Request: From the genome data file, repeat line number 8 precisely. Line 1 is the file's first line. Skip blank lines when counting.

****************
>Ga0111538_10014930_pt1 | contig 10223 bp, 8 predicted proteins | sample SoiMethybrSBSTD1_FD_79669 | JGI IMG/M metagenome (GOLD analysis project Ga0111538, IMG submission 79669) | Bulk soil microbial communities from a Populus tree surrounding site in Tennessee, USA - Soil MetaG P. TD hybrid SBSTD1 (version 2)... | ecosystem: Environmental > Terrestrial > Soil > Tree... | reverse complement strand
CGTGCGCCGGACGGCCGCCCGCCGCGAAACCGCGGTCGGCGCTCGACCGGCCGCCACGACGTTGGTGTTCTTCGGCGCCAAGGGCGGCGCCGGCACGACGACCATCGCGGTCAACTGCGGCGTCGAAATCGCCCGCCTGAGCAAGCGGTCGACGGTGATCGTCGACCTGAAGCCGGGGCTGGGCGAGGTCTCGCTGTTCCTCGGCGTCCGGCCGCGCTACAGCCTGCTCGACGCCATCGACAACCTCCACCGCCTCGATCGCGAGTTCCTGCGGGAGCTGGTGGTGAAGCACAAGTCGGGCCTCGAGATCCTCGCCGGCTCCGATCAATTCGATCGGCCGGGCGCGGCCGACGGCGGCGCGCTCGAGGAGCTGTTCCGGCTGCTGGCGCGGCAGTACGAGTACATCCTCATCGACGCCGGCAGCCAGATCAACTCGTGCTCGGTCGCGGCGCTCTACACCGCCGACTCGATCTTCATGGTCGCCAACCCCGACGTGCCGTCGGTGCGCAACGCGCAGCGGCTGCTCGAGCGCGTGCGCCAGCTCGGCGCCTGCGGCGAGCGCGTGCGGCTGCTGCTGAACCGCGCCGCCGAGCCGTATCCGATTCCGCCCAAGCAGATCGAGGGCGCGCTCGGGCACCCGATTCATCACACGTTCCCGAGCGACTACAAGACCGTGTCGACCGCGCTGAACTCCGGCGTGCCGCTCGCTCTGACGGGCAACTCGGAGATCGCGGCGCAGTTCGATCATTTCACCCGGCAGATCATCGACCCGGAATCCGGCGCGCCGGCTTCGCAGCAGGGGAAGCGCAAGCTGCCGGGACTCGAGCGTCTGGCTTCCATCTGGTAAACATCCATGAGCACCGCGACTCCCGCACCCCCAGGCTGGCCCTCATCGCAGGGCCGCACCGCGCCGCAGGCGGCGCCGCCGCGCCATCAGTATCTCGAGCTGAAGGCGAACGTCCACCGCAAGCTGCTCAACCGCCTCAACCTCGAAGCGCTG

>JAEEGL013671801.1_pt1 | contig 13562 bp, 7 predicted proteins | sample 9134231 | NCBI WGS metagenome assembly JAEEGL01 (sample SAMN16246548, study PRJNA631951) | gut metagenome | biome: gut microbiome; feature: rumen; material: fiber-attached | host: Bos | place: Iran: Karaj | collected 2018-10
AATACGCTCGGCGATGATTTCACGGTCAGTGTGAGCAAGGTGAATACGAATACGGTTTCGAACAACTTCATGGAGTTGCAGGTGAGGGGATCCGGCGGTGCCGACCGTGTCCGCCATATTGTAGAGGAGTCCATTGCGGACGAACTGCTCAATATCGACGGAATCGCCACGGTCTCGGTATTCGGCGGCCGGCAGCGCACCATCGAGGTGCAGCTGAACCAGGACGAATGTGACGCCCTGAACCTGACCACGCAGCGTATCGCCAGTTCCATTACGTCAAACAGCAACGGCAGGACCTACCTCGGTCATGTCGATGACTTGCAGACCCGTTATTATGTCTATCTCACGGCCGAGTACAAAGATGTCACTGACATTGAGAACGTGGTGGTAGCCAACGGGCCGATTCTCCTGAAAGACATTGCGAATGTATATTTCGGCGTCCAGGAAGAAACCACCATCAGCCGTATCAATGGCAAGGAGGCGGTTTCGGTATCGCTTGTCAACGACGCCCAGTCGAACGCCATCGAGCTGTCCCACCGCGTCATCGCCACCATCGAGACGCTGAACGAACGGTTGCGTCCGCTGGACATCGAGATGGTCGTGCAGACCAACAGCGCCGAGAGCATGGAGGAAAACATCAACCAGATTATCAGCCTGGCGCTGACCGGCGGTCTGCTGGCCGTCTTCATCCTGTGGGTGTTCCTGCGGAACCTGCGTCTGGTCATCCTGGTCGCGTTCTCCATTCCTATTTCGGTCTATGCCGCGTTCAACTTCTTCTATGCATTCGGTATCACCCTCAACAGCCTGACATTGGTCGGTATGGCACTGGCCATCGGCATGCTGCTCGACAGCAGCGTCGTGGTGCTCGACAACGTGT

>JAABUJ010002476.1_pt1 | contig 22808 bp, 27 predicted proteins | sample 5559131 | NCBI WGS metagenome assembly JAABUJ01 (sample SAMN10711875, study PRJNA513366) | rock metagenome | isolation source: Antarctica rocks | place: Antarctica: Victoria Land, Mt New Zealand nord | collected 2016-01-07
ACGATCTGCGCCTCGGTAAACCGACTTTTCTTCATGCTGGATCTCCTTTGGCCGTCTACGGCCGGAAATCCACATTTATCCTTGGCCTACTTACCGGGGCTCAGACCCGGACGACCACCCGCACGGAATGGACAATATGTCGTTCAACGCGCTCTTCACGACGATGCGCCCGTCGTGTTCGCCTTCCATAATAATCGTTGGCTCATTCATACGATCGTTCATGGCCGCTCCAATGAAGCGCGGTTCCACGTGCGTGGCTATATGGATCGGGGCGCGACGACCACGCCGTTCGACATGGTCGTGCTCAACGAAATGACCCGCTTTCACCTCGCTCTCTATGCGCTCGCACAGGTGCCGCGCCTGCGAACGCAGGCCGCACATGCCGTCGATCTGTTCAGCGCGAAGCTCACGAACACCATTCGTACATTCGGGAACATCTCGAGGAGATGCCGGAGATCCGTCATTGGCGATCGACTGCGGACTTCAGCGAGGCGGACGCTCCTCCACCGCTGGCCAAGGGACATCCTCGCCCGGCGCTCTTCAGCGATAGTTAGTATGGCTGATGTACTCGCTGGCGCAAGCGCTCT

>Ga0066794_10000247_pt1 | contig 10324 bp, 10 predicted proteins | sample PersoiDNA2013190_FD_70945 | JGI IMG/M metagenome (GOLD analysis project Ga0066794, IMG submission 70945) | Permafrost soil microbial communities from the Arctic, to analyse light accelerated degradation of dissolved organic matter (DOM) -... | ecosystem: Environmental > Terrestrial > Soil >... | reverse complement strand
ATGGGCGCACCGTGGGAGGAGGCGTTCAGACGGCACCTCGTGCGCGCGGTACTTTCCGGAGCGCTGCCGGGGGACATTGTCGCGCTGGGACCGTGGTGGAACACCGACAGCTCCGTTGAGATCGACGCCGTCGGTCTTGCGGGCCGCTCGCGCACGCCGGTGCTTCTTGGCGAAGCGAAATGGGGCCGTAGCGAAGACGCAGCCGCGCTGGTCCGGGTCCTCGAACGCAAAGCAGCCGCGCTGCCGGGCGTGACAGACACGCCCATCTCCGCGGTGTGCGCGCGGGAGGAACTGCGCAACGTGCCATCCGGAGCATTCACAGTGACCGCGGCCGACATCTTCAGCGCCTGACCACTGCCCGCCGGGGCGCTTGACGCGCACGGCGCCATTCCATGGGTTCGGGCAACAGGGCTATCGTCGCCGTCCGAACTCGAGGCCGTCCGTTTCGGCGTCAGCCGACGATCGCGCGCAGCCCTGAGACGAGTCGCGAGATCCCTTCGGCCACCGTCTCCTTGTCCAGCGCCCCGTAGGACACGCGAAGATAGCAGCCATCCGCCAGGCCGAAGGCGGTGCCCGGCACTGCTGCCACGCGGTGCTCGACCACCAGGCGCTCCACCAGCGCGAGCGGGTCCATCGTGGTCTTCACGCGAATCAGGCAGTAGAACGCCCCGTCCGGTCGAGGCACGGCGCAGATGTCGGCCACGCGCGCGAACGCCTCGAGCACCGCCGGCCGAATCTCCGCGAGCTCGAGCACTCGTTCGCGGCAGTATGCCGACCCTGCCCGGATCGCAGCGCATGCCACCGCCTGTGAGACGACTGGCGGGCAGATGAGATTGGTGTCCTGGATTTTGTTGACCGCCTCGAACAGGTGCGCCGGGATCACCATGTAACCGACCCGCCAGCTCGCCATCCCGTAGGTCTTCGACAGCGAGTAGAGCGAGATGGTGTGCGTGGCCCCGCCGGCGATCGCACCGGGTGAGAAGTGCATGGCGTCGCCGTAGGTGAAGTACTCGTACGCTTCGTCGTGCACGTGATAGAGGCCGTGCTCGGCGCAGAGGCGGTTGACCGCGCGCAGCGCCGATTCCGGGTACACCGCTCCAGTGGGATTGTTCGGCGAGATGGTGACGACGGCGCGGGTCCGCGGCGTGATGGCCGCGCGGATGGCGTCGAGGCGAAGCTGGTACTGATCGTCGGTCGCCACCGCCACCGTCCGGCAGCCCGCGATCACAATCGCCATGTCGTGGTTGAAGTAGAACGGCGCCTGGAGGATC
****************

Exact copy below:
ATGGGCGCACCGTGGGAGGAGGCGTTCAGACGGCACCTCGTGCGCGCGGTACTTTCCGGAGCGCTGCCGGGGGACATTGTCGCGCTGGGACCGTGGTGGAACACCGACAGCTCCGTTGAGATCGACGCCGTCGGTCTTGCGGGCCGCTCGCGCACGCCGGTGCTTCTTGGCGAAGCGAAATGGGGCCGTAGCGAAGACGCAGCCGCGCTGGTCCGGGTCCTCGAACGCAAAGCAGCCGCGCTGCCGGGCGTGACAGACACGCCCATCTCCGCGGTGTGCGCGCGGGAGGAACTGCGCAACGTGCCATCCGGAGCATTCACAGTGACCGCGGCCGACATCTTCAGCGCCTGACCACTGCCCGCCGGGGCGCTTGACGCGCACGGCGCCATTCCATGGGTTCGGGCAACAGGGCTATCGTCGCCGTCCGAACTCGAGGCCGTCCGTTTCGGCGTCAGCCGACGATCGCGCGCAGCCCTGAGACGAGTCGCGAGATCCCTTCGGCCACCGTCTCCTTGTCCAGCGCCCCGTAGGACACGCGAAGATAGCAGCCATCCGCCAGGCCGAAGGCGGTGCCCGGCACTGCTGCCACGCGGTGCTCGACCACCAGGCGCTCCACCAGCGCGAGCGGGTCCATCGTGGTCTTCACGCGAATCAGGCAGTAGAACGCCCCGTCCGGTCGAGGCACGGCGCAGATGTCGGCCACGCGCGCGAACGCCTCGAGCACCGCCGGCCGAATCTCCGCGAGCTCGAGCACTCGTTCGCGGCAGTATGCCGACCCTGCCCGGATCGCAGCGCATGCCACCGCCTGTGAGACGACTGGCGGGCAGATGAGATTGGTGTCCTGGATTTTGTTGACCGCCTCGAACAGGTGCGCCGGGATCACCATGTAACCGACCCGCCAGCTCGCCATCCCGTAGGTCTTCGACAGCGAGTAGAGCGAGATGGTGTGCGTGGCCCCGCCGGCGATCGCACCGGGTGAGAAGTGCATGGCGTCGCCGTAGGTGAAGTACTCGTACGCTTCGTCGTGCACGTGATAGAGGCCGTGCTCGGCGCAGAGGCGGTTGACCGCGCGCAGCGCCGATTCCGGGTACACCGCTCCAGTGGGATTGTTCGGCGAGATGGTGACGACGGCGCGGGTCCGCGGCGTGATGGCCGCGCGGATGGCGTCGAGGCGAAGCTGGTACTGATCGTCGGTCGCCACCGCCACCGTCCGGCAGCCCGCGATCACAATCGCCATGTCGTGGTTGAAGTAGAACGGCGCCTGGAGGATC